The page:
Three members of the SMU faculty have been named University Distinguished Professors, as announced by the Office of the Provost. The professorships have been awarded to Greg Warden, Art History; Sherry Smith, History; and Cordelia Candelaria, English.
The University Distinguished Professorships were created in 1982 by SMU’s Board of Trustees to honor outstanding faculty members who meet the highest standards of academic achievement. University Distinguished Professors are appointed in perpetuity and receive cash awards of $10,000 per year for a five-year rolling term.
Greg Warden has taught at SMU since 1982, chairing the Art History Division for six years and serving as associate dean for academic affairs in the Meadows School of the Arts since 1998. Since 1995, he has directed the Mugello Valley Archaeological Project and the SMU excavations at the Etruscan site of Poggio Colla, about 22 miles northeast of Florence. The University’s Poggio Colla field school in archaeology is open to students from around the world, and students from more than 60 universities have participated in it.
Warden’s major interest is the art and culture of ancient Italy, but his expertise – as both an archaeologist and an art historian – extends to a broader range of art from the ancient Mediterranean. His research interests include ancient metalworking technologies; Greek, Etruscan and Roman bronzes and decorative arts; and Roman architecture and patronage. He was director of the SMU-in-Italy summer program in Florence, Orvieto and Rome from 1987 to 1998 and received a Rotunda Award for outstanding teaching from the SMU student body in 1985-86. In addition, he was named the 1996-97 Meadows Foundation Distinguished Teaching Professor. He holds a Ph.D. in classical and Near Eastern archaeology from Bryn Mawr College.
Sherry Smith joined the SMU faculty in 1999 and currently serves as director of graduate studies in the Clements Department of History and as associate director of the University’s Clements Center for Southwest Studies. Her research focuses on the intersection of western, Native American and United States cultural history. She teaches courses on the American West in the 19th and 20th centuries, women in the West, and Native American history, among others.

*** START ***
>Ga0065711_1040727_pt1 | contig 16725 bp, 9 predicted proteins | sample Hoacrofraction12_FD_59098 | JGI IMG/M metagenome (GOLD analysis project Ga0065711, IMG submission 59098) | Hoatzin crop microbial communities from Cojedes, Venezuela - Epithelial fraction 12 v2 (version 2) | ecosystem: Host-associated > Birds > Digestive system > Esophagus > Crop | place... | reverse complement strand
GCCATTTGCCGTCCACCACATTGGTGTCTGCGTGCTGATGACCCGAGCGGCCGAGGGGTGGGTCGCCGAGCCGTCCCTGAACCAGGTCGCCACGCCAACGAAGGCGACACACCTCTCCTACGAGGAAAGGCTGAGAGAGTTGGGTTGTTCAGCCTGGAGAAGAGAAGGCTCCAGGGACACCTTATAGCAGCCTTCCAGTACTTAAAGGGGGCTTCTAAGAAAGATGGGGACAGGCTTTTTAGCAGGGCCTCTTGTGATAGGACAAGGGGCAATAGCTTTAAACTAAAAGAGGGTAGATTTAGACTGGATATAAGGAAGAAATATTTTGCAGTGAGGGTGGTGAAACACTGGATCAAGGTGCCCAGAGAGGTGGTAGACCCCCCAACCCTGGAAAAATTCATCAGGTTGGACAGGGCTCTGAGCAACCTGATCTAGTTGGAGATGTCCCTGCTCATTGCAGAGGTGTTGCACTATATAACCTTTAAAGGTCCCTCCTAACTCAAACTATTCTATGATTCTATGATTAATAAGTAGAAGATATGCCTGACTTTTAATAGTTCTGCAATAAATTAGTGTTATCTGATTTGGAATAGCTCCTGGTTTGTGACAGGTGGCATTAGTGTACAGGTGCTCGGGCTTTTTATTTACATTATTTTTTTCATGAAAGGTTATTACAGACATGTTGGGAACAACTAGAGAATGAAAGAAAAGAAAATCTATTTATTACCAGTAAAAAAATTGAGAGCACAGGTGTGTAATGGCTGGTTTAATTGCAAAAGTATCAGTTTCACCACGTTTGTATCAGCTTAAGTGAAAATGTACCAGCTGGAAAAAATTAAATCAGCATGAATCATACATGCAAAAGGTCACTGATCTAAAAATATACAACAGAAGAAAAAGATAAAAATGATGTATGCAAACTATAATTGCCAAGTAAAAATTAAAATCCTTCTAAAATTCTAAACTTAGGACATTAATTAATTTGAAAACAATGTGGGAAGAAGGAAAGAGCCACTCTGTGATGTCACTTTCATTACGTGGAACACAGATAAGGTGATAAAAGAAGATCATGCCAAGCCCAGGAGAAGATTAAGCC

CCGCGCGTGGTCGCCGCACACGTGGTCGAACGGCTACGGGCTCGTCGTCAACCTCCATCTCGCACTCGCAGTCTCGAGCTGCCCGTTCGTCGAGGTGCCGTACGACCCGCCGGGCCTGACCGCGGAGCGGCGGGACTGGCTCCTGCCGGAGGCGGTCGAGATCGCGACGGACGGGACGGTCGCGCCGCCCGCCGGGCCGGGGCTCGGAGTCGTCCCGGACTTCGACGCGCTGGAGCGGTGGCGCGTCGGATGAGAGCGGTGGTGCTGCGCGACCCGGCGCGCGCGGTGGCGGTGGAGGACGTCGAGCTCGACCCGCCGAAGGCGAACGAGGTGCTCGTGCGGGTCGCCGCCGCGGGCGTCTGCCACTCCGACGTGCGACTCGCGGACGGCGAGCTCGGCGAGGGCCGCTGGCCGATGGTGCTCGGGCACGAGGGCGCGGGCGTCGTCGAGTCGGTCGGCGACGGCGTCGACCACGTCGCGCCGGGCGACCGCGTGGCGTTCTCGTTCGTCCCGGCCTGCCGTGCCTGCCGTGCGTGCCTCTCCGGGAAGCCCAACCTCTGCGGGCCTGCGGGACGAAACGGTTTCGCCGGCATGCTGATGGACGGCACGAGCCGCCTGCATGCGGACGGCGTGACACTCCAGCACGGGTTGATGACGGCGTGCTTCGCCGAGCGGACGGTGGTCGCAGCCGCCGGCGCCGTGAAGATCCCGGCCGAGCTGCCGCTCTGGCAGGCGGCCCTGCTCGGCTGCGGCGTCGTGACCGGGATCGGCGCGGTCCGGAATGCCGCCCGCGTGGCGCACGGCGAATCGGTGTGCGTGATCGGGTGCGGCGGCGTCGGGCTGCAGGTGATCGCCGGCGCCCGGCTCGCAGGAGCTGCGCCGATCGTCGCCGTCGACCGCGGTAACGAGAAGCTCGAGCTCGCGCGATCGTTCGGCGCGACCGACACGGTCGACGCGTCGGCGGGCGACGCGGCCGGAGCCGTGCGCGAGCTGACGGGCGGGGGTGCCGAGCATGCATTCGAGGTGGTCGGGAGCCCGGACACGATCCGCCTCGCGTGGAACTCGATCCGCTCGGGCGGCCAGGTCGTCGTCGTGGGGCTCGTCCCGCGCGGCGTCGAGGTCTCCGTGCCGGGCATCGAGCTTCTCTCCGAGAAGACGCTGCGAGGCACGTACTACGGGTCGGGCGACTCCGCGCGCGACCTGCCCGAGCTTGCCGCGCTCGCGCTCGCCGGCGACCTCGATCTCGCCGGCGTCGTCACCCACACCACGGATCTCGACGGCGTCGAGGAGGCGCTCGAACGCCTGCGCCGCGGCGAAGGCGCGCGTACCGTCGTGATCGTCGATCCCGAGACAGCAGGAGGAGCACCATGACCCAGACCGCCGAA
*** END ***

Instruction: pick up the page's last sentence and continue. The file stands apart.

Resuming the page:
Currently serving as president of the Western History Association, Smith is the author of Sagebrush Soldier: Private William Earl Smith’s View of the Sioux War of 1876 (University of Oklahoma Press) and The View From Officers’ Row: Army Perceptions of Western Indians (University of Arizona Press). Her most recent book, Reimagining Indians: Native Americans Through Anglo Eyes, 1880-1940 (Oxford University Press), won the 2001 James W. Rawley Prize from the Organization of American Historians for best book on race relations, as well as SMU’s Godbey Authors Award. Smith is also editor of The Future of the Southern Plains, published by the University of Oklahoma Press in 2003. She received her Ph.D. in history from the University of Washington.
Cordelia Chávez Candelaria, currently a Regents Professor at Arizona State University, will become a University Distinguished Professor when she begins her new duties as SMU’s dean of Dedman College of Humanities and Sciences in July. As chair of ASU’s Department of Transborder Chicana/o and Latina/o Studies, she helped establish its Southwest Borderlands Initiative to strengthen studies in this discipline and to recruit and retain underrepresented faculty.
Candelaria’s numerous publications include Seeking the Perfect Game: Baseball in American Literature and Chicano Poetry: A Critical Introduction. She also served as executive editor of the two-volume Encyclopedia of Latino Popular Culture and has been editor or co-editor of 10 books, monographs and periodicals. Among her numerous awards, in 2005 she received the Outstanding Latina Cultural Award in Literary Arts and Publications from the American Association for Higher Education Hispanic Caucus. In 2001 Candelaria was named Scholar of the Year by the National Association for Chicana and Chicano Studies. She received her Ph.D. in American literature and linguistics from Notre Dame.